What’s being billed as a “16 hour fully immersive, internationally inspired” music and visual art event is coming to a yet-to-be disclosed location near the Jefferson stop, joining Northside and Out in the Streets on the growing list of festivals happening in and around Bushwick this summer. Variance, however, is situated somewhere between Brooklyn’s answer to SXSW and the super-local chill fest known for bringing DIY regulars out of their usual dank, cavernous confines and onto the grassy grounds of Onderdonk House.
Two years ago, like so many of us lost New York City souls, Abby Hertz was disappointed with her sex life. She’d been married for almost a decade, and as a divorcee reentering the dating scene in her early 30s, she started to notice something. Excuse her language, but there was “a lot of fucking without intimacy going on.” Startled, she decided to do something about it. Something that involved a lot of dessert… smothered all over a model’s naked, supine body. She created LUST, “a night of intense intimacy without fucking.”
What’s in a pin? Con Artist Collective, the scrappy community of creative hustlers always busy dreaming up crazy stuff on Ludlow Street, believes it’s just another way for artists to express themselves and the rest of us to have fun sticking funky doodads all over our jackets.
Perhaps your idea of a night out at Greenpoint’s Bar Matchless includes drunkenly windmill punching your way through the crowd, loudly sighing when you realize that literally every seat in the house is taken, then dodging skeevy dudes who try to buy your drinks, and having to resort to physically batting them away when they throw money at the bartender anyway, apparently having misinterpreted your “shove off” through the loud din of god-knows-what kind of music to mean “let’s shove” (or maybe you’re one of those skeevy fellows– in which case, uh, sorry).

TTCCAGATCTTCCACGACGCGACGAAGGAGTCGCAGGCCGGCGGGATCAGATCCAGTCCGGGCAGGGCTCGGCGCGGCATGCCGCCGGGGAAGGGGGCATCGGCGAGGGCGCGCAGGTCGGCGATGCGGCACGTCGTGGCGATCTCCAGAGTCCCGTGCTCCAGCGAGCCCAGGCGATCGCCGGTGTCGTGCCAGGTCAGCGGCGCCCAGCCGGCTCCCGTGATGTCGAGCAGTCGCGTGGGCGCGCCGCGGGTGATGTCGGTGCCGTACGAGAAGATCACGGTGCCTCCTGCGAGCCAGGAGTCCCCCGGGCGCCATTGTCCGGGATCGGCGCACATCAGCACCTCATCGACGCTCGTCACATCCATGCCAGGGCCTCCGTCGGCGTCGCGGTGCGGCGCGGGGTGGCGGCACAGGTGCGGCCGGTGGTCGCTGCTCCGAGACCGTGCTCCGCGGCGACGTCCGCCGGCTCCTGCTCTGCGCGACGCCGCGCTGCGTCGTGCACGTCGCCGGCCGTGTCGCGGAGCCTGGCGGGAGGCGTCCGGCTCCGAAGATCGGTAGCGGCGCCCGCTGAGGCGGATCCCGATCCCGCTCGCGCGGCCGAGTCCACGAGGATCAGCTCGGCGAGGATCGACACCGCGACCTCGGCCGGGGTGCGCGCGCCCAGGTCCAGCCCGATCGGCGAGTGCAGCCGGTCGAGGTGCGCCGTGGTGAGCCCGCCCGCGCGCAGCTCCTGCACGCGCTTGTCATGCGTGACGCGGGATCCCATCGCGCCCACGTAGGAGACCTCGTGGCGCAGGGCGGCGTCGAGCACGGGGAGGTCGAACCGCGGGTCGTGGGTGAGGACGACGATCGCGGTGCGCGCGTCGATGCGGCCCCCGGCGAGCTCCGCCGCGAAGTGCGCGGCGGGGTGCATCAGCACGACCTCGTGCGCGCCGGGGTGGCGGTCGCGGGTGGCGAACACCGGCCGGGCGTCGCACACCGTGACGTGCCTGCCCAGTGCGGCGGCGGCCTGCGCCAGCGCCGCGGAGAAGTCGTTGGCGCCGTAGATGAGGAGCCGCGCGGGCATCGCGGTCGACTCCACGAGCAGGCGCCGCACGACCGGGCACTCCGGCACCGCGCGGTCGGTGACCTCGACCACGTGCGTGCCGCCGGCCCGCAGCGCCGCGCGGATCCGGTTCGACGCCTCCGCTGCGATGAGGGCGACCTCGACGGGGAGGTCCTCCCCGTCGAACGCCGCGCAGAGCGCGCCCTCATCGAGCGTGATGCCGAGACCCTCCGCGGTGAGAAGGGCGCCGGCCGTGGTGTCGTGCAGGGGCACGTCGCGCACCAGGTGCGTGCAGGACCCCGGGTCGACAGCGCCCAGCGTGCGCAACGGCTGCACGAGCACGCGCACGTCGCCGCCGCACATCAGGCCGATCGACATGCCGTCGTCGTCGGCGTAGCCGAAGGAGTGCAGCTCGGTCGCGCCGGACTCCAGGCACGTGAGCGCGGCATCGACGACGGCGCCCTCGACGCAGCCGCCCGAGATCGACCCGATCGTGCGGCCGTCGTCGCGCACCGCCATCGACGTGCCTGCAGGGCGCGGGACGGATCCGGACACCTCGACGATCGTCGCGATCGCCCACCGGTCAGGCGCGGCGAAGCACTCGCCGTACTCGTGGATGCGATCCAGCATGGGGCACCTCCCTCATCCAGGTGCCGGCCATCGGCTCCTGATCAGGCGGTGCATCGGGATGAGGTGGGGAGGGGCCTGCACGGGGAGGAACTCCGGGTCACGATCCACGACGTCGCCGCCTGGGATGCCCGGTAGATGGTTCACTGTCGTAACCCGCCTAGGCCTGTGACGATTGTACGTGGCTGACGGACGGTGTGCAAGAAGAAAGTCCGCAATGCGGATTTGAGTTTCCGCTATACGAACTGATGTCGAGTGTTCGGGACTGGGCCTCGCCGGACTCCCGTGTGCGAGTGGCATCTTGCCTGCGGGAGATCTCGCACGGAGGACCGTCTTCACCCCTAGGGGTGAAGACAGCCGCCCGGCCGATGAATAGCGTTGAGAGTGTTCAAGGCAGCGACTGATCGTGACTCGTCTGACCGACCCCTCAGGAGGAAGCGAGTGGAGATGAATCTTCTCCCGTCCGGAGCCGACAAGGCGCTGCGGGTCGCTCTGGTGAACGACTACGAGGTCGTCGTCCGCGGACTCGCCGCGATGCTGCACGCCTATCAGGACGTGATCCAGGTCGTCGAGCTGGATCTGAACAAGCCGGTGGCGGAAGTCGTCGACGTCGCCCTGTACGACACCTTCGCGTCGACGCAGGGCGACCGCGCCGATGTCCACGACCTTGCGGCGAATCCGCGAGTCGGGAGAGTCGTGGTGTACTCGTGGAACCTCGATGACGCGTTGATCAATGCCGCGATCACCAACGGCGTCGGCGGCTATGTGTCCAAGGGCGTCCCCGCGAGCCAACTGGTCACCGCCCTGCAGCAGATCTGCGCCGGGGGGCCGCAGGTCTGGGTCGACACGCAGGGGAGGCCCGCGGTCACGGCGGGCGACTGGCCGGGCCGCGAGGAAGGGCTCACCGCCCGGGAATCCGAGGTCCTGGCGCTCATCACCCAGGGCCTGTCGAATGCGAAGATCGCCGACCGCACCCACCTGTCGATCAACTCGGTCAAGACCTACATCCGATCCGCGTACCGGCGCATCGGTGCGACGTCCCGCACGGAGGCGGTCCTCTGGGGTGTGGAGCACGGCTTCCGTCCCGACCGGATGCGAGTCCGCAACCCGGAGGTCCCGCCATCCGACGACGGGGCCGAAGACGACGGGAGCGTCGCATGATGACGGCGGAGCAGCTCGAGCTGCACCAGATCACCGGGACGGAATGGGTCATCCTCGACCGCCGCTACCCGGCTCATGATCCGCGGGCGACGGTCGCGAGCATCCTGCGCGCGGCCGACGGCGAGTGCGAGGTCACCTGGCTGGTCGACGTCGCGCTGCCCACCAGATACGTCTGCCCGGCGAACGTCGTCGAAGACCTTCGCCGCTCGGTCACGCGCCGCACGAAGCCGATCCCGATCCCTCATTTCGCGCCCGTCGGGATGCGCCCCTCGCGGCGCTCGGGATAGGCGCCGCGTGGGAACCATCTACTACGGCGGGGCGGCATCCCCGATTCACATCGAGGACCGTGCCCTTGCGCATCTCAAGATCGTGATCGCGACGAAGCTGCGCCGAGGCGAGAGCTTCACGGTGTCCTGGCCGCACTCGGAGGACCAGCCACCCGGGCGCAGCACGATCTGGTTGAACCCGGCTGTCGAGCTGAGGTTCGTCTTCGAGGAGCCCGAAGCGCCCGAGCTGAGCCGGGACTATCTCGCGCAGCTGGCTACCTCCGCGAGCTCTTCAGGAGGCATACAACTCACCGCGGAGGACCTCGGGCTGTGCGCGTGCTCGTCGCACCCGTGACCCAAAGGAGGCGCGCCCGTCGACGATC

If all this sounds scary-familiar, then maybe it’s time you see another side of Matchless. Actually, there’s no better time than the present (i.e. tonight, at 8 pm) to get your foot in the door on a night when that foot is much less likely to get groped.
We were so busy sifting through the mounds of stuff out there to keep you out-n-about this weekend– from Essex Street Market’s Block Party to the Ukranian Festival to a bunch of gentrification art shows– that we almost almost forgot to mention a biggie on the scene. But never fear, dear pop culture lovers, this weekend also has your name on it.